South Korea Treats MERS with Experimental Plasma Treatment, WHO in Emergency Session

Amid four more new cases of Middle East Respiratory Syndrome (MERS), South Korea is experimenting yet-to-be approved blood plasma transfusion from recovered patients to new victims.

It was carried out on two patients on consent, said head of public health policy, Kwon Jun-wook, in a media briefing.

"There is insufficient clinical basis about the result of plasma treatment among experts in the country, but the ministry has deep confidence in the medical staff on the direction of the treatment," he said.

Plasma treatment was carried out in the past on SARS patients with some positive results bringing down the death rate by 23 percent, Kwon noted.

The World Health Organization (WHO), which has termed the outbreak as "large and complex" is yet to react to South Korean experimental treatment and its efficacy.

Plasma therapy has not been clinically tested fully, nor on MERS patients so far. Nor the disease, which was known for the last three years, has any vaccine developed so far.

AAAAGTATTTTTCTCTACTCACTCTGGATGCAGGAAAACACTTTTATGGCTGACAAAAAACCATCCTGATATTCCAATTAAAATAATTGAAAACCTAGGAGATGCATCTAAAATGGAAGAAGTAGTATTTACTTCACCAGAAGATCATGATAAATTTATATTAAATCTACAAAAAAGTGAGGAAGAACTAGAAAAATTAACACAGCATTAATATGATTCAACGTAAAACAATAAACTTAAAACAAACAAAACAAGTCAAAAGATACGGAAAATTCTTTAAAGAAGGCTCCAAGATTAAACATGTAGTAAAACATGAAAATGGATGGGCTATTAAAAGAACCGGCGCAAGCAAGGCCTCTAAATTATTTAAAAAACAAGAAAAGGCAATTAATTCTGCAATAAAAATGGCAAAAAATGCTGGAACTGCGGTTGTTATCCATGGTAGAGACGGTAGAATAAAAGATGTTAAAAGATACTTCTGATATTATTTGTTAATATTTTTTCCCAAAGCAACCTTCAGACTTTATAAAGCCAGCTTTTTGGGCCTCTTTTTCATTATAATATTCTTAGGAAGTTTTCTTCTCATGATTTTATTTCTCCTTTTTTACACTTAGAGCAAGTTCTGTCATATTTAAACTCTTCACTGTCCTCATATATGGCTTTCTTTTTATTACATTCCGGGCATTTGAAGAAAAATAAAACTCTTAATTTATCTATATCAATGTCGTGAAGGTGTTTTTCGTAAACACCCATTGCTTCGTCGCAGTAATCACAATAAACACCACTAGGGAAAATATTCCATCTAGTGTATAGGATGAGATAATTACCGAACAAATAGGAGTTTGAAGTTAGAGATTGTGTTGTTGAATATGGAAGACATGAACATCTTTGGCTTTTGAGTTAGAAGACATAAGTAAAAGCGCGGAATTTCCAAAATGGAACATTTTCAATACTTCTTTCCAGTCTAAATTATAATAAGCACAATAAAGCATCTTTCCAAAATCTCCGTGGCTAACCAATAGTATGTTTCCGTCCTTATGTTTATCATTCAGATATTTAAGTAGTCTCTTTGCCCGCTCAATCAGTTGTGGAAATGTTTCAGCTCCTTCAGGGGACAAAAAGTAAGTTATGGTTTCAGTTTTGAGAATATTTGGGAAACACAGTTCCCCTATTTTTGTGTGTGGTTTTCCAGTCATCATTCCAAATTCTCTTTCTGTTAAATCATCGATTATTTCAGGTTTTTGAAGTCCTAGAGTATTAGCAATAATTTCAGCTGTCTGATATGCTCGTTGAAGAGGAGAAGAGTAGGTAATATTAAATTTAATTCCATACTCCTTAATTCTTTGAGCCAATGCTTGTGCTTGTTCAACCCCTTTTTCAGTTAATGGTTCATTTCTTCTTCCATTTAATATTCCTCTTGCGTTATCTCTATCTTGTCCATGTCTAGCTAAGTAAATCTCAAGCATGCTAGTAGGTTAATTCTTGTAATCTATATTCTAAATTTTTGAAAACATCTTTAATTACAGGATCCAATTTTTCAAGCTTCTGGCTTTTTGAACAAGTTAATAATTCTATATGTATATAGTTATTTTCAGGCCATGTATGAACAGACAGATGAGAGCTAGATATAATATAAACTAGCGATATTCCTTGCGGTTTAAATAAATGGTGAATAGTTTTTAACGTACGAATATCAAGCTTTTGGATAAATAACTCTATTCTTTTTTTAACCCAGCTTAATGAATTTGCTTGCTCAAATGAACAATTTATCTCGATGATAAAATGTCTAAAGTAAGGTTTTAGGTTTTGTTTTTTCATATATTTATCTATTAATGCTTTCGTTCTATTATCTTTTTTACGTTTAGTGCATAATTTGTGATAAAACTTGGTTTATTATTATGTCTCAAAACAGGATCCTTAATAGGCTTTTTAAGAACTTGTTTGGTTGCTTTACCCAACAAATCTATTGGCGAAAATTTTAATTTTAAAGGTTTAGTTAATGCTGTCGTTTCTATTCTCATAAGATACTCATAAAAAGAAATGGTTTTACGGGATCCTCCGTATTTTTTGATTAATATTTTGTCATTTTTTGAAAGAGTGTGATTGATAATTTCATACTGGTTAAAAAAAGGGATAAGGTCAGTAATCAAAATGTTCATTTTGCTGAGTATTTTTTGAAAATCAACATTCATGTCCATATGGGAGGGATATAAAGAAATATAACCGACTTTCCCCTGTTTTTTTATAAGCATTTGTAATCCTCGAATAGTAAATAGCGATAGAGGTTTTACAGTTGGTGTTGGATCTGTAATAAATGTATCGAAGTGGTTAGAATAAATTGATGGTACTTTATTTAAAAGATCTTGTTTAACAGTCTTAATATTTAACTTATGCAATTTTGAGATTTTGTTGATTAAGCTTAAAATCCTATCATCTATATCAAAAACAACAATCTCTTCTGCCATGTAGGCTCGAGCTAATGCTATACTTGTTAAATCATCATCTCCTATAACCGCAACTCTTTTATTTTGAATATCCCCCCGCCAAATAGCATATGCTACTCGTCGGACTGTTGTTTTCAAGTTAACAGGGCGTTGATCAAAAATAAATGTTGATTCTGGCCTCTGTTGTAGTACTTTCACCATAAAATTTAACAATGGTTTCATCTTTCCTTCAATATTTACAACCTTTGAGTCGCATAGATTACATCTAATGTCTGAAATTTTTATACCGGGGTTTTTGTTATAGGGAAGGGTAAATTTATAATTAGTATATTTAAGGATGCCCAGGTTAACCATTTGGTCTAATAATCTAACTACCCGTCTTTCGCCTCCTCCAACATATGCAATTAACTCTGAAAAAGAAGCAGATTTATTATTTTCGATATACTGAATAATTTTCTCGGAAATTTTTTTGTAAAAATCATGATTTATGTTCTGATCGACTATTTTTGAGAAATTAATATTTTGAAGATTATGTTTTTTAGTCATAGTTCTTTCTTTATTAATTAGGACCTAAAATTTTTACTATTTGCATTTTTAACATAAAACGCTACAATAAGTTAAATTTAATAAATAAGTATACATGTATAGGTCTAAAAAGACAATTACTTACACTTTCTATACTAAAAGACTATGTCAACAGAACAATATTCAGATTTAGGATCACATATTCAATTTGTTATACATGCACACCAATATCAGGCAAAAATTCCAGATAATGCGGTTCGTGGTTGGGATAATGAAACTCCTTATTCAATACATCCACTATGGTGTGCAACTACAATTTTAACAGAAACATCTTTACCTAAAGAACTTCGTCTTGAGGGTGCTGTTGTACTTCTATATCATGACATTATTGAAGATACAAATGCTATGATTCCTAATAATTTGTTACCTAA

The first MERS case was reported on May 20 in South Korea and one person who contracted it died in London today. With new 4 cases, the total cases has gone up to 154 so far in South Korea and 19 of them succumbed to it already.

Resembling the Severe Acute Respiratory Syndrome (SARS) in China that broke out in 2003, MERS is fast spreading in unsuspicious South Korea, reasons still remaing untraced about its origin.

Earlier, Saudi Arabia was the victim of MERS in 2012 with 454 deaths and more than 1,000 victims on record from it.

Today’s WHO meeting with experts is likely to throw some details.

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